What motivates young people? Money? Celebrity? The number of likes they get on Facebook? 🙂
To find out the truth about the motivations of the present’s generation, McCann Worldgroup spoke with 7000 young people from worldwide and presented the findings of their approach in the study “The Truth about… Youth”.
The result was an interesting picture that reflects the characteristics of the young generation and its needs. It is a generation for whom the geographical boundaries are becoming finer and the world is transforming into a highly interconnected system. Regardless the country of origin, the young people mentioned three motivations among the most important:
- Commune – the need for connection, relationships and community
- Justice – the need for social and personal justice, to do what’s right
- Authenticity – the need to see things as they are
Technology is the unifier that brings together the members of this generation and creates a strong bond, offering support for all three motivations. It is not just a tool, but a “fifth sense”, as the McCann study shows. 53% of those aged between 16 and 22 and 48% of those aged 23 to 30 said they would prefer to give up their sense of smell rather than a personal gadget (phone or laptop). For them, not being connected or staying away from social networks is like being deprived of an essential sense.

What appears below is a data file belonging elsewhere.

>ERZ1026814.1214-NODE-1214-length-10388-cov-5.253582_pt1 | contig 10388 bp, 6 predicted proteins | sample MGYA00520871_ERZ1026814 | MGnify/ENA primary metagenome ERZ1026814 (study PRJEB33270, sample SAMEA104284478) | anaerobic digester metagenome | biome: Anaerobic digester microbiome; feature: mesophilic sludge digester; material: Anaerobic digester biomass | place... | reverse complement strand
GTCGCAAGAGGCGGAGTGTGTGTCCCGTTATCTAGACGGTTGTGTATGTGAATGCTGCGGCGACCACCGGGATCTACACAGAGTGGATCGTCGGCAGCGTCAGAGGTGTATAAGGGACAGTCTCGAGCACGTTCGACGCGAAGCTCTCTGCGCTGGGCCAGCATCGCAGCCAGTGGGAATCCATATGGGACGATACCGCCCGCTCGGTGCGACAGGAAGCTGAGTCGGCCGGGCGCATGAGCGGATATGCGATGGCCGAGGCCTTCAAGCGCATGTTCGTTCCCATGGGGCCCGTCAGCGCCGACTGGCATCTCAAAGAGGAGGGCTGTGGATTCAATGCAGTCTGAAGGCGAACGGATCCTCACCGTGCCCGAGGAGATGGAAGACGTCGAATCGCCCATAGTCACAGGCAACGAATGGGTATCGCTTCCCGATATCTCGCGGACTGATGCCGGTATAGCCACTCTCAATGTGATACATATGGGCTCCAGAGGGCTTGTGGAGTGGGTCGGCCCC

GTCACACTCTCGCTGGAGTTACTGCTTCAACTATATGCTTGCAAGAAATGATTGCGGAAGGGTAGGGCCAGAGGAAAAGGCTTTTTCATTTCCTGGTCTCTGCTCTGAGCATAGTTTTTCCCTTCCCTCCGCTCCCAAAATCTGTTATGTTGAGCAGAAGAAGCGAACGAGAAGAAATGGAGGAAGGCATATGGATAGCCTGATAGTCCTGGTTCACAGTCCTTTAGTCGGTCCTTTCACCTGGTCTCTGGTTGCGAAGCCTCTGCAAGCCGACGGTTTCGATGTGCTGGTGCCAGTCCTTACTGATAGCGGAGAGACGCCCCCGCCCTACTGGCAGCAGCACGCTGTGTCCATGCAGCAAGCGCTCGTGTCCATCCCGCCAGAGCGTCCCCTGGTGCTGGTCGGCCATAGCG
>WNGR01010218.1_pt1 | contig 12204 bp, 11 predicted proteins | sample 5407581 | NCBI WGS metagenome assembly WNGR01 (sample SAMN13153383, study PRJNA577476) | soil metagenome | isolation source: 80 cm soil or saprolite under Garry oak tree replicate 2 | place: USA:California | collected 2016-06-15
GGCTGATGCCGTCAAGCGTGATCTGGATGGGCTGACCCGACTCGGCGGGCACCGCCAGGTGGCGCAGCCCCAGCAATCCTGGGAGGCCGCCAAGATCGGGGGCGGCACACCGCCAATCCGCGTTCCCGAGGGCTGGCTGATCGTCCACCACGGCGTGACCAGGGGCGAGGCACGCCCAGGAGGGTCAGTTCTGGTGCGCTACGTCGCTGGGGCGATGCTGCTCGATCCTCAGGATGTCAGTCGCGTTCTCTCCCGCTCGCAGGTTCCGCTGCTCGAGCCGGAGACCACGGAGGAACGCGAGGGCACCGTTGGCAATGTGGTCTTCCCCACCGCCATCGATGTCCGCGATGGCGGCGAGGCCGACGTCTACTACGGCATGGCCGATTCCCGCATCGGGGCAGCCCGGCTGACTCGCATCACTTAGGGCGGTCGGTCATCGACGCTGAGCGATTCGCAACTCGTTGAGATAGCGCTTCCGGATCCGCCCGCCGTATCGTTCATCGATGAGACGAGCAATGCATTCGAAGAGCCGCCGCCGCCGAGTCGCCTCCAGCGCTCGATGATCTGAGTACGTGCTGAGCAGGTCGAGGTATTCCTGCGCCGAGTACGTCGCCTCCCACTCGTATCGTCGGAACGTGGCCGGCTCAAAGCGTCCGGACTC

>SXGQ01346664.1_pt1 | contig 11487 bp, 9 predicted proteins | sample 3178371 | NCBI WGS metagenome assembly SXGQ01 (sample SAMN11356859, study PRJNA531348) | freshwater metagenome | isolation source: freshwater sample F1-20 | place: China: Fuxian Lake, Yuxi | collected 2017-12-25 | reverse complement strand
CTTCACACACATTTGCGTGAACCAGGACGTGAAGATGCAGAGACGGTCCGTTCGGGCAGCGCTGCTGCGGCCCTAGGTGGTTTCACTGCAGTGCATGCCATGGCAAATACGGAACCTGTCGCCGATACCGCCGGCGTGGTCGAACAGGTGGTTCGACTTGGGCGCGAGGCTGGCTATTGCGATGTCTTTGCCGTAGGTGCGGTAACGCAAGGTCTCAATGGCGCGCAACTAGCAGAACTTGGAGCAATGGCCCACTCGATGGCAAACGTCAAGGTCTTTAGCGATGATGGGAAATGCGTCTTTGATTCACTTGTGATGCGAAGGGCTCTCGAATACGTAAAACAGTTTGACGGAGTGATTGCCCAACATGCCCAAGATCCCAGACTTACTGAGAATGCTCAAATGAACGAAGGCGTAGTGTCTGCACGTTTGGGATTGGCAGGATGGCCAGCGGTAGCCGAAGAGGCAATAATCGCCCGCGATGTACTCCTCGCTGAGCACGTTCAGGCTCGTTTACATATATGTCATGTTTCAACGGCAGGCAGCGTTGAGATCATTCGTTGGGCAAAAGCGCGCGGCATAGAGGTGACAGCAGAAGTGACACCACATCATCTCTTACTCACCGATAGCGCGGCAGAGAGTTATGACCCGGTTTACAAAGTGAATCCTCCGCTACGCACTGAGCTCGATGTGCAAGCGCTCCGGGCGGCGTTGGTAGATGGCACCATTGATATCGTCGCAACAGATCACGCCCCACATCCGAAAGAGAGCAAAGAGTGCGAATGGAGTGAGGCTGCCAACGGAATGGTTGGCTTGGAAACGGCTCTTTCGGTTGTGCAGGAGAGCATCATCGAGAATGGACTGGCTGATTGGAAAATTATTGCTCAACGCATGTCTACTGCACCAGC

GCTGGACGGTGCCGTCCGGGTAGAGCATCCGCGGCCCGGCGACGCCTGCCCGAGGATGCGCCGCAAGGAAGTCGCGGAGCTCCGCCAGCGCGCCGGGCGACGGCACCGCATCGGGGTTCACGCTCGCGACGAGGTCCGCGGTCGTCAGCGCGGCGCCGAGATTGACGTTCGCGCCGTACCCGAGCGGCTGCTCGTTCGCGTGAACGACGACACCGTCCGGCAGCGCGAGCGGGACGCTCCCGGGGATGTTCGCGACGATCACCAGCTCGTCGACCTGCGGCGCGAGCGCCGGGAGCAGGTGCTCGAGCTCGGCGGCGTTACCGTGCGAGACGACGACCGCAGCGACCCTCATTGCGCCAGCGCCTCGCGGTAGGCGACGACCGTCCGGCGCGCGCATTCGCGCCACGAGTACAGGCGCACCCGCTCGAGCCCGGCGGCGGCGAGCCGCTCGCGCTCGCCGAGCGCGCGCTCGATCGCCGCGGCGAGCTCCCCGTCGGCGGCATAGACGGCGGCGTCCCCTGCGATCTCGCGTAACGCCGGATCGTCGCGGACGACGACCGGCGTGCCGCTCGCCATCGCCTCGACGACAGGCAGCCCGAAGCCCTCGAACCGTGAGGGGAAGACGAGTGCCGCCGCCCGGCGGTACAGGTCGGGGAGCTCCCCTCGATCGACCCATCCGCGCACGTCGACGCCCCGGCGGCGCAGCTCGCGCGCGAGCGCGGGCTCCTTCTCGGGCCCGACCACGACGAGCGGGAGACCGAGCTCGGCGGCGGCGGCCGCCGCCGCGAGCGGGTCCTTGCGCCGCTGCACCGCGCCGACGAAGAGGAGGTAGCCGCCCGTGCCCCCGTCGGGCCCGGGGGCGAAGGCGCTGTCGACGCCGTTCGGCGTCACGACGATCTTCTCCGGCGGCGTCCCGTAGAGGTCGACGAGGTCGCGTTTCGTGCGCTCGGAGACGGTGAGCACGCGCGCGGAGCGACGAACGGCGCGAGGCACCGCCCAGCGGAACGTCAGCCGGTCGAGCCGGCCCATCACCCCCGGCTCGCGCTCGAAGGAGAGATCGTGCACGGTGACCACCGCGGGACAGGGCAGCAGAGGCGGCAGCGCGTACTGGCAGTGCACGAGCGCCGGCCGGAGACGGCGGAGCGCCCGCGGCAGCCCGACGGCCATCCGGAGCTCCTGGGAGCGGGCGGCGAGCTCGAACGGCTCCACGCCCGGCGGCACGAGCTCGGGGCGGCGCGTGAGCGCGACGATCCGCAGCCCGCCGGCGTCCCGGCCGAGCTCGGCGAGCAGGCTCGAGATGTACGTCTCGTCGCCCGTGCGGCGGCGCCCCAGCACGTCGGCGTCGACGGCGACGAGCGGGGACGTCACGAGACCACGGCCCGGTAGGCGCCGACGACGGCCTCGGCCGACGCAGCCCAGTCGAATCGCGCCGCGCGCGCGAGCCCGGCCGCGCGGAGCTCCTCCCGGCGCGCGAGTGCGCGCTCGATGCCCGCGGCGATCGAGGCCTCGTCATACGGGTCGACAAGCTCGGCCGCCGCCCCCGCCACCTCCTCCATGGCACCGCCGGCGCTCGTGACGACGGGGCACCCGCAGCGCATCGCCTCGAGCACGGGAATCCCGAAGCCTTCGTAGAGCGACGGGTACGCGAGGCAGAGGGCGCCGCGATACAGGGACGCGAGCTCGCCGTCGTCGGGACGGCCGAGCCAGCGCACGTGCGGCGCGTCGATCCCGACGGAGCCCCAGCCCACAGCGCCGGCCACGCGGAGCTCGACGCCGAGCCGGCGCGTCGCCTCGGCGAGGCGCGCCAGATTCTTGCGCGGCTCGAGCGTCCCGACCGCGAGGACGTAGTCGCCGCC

The present’s generation is defined by creativity, being the first who has mass access to performant technologies which can easily capture pieces of reality and share them with others: digital cameras, editing software, free blogging platforms, social networking etc. “Pics or it didn’t happen” – this seems to be the motto of the young generation. On the other hand, they are trapped in a virtual world competition, in which they measure success by reference to those in their network. The need to be accepted is more visible than ever. Paradoxically, young people don’t want to be famous, but to be appreciated and loved by others.
Active and involved, the young people are more willing to pay to experience, to do things, rather than to hold things.
Thanks to the Internet and to the many social platforms, young people focus on the interaction with several groups of friends, at the expense of belonging to one group, as previous generations. The number of friends is carefully managed and everyone wants to have a wide network of acquaintances. Unfortunately, in this context it becomes difficult for young people to say who the real friends are.
No wonder that Google is one of the most popular brands among young people. In this deafening full of pseudo-friends internet democracy, the truth becomes extremely rare and therefore valuable. Thus, Google becomes a landmark to find the answers to problems, to have access to know-how and, ultimately, to the truth.
Read here more about the McCann study “The Truth about… Youth”.